Exchange rate indicates the purchasing power of foreign currency or gold by their domestic currency. Knowing the value of the home currency in relation to diverse foreign currencies helps investors to evaluate assets priced in foreign dollars. For example, for a U.S.A investor, knowing the dollar to the euro exchange rate is precious when selecting European investments.
Common determinants of foreign exchange rate –
- Changing Inflation
A country with a lower inflation rate has greater purchasing power against other currencies and so displays rising currency value. Higher rate of inflation obviously lowers currency value. However, a currency may sometimes strengthen when inflation rises because of expectations that the central bank will raise short-term interest rates to combat rising inflation.
- Changing Interest Rates
Inflation, interest rates and exchange rates are closely related to each other. Central banks forge interest rates to influence exchange rates and inflation which directly affect the inflation and forex rates. Higher interest rates benefit investors to attract more foreign investors. This results in an increase in a foreign capital with the country and increased foreign exchange rates.
- Public Debt
Nations incur large public debts to pay for government funding and public welfare, projects. Though the domestic economy seems to be stimulated with this, the international economy suffers. Thus they attract less foreign investors as large public debt bolster inflation and high inflation means debt will be paid off with cheap real dollars. It is also possible that the government prints more currency to pay some part of the debt. This will further increase the supply of money in the market which will ultimately result in inflation. Economic conditions which make the country less attractive to foreign investors ultimately affect its foreign exchange rates.
- Government Debt
If the Government plans to engage more money in public schemes and subsidies, it would hoist money from outside lenders and thereby liability increases. Foreign investors do not show much interest in countries having huge debt as big debts would encourage inflation
- Terms of Trade
The ratio between the import and export prices of a country is referred to as terms of trade and is combined with current accounting’ and outstanding payments. Terms of trade affect the foreign exchange rate and are considered to be favorable if the price of exports rises than that of imports. Improved terms of trade will improve foreign exchange rates. If the price of a country’s exports rises by a larger rate than that of its imports, its terms of trade have positively improved. Increasing terms of trade show greater demand for the country’s exports. If the price of exports rises by a lesser rate than that of its imports, the currency’s value will decrease in relation to its trading partners.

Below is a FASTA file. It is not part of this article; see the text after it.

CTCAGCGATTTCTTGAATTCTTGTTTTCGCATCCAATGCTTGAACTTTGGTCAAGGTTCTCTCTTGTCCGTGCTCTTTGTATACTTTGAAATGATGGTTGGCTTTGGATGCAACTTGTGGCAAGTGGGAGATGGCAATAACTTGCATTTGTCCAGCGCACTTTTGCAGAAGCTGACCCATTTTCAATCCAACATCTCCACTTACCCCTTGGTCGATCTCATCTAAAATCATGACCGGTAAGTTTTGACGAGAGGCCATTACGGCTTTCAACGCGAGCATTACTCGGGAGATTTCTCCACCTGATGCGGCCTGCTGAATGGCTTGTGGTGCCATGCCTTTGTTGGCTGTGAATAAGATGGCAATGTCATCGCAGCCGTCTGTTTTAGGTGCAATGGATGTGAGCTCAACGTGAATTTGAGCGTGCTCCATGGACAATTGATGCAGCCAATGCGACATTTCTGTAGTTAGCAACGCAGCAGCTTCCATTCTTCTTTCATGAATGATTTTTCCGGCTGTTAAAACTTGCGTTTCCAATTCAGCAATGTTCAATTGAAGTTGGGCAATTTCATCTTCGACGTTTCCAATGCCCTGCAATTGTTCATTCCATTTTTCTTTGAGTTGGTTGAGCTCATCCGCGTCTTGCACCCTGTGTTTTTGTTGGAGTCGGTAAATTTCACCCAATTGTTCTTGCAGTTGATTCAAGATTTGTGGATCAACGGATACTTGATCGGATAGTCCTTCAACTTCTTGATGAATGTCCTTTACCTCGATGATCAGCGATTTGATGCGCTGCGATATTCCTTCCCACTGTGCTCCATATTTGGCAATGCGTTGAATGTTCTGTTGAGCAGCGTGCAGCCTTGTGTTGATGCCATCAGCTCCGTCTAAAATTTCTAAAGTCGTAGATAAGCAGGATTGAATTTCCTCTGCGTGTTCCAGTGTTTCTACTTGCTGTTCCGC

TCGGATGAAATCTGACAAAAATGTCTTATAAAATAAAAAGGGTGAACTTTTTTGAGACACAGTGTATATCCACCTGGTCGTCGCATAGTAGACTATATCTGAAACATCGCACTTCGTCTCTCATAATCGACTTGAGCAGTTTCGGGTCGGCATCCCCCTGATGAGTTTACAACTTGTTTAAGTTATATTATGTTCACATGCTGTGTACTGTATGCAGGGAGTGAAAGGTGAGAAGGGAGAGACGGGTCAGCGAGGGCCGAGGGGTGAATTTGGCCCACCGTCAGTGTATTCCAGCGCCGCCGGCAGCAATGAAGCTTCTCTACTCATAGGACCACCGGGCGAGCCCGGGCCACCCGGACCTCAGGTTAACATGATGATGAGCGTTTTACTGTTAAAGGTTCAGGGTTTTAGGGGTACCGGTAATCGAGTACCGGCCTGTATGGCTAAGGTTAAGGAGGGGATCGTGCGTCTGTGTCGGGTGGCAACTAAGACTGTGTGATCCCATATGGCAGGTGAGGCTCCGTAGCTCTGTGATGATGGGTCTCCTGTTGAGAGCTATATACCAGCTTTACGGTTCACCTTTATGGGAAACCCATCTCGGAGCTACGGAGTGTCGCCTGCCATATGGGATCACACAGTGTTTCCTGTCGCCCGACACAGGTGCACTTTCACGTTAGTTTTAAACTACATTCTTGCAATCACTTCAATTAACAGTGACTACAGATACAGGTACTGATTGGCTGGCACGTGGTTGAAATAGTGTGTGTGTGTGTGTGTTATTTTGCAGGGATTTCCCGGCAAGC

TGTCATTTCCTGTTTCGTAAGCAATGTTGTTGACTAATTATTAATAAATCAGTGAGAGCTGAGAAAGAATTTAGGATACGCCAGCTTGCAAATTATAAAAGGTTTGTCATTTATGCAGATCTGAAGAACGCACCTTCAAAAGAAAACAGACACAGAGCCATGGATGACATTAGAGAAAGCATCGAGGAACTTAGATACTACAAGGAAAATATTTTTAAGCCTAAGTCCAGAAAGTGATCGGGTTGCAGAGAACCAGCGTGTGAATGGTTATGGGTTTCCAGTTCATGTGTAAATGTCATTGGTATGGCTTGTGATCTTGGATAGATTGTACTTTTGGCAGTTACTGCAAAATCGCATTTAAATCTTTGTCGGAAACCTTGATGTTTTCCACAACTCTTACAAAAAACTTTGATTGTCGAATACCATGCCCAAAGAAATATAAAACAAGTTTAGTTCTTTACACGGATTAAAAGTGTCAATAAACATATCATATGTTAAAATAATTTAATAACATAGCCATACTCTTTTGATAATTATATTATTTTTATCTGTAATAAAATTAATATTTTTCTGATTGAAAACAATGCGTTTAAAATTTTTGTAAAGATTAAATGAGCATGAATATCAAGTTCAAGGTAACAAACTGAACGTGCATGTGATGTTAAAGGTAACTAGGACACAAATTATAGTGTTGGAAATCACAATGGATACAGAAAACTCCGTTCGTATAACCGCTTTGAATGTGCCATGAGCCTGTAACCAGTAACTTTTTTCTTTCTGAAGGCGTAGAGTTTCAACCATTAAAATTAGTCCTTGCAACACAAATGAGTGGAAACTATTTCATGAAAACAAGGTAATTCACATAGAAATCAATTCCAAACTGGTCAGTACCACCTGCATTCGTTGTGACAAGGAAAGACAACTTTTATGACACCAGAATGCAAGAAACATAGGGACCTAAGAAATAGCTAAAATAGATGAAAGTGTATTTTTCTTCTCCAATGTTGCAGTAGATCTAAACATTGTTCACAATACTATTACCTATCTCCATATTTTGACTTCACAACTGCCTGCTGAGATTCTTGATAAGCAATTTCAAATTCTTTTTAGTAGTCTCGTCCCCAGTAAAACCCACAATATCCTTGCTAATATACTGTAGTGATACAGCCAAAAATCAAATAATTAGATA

When a country experiences a recession, its interest rates are likely to fall, decreasing its chances to acquire foreign capital. As a result, its currency weakens in contrast to that of other countries, therefore lowering the exchange rate. This, in turn, weakens the currency of the country in question, therefore weakening the exchange rate.
- Political Stability and Economic Performance
Foreign investors inevitably seek out stable countries with strong economic performance in which to invest their capital. A country with such positive attributes will draw investment funds away from other countries perceived to have more political and economic risk. Political turmoil, for example, can cause a loss of confidence in a currency and a movement of capital to the currencies of more stable countries.
Internal, regional, and global political circumstances and events can have an intense effect on currency markets. All exchange rates are vulnerable to political insecurity and anticipations about the new ruling party. Political upheaval and unsteadiness can have an unhelpful impact on a nation’s economy.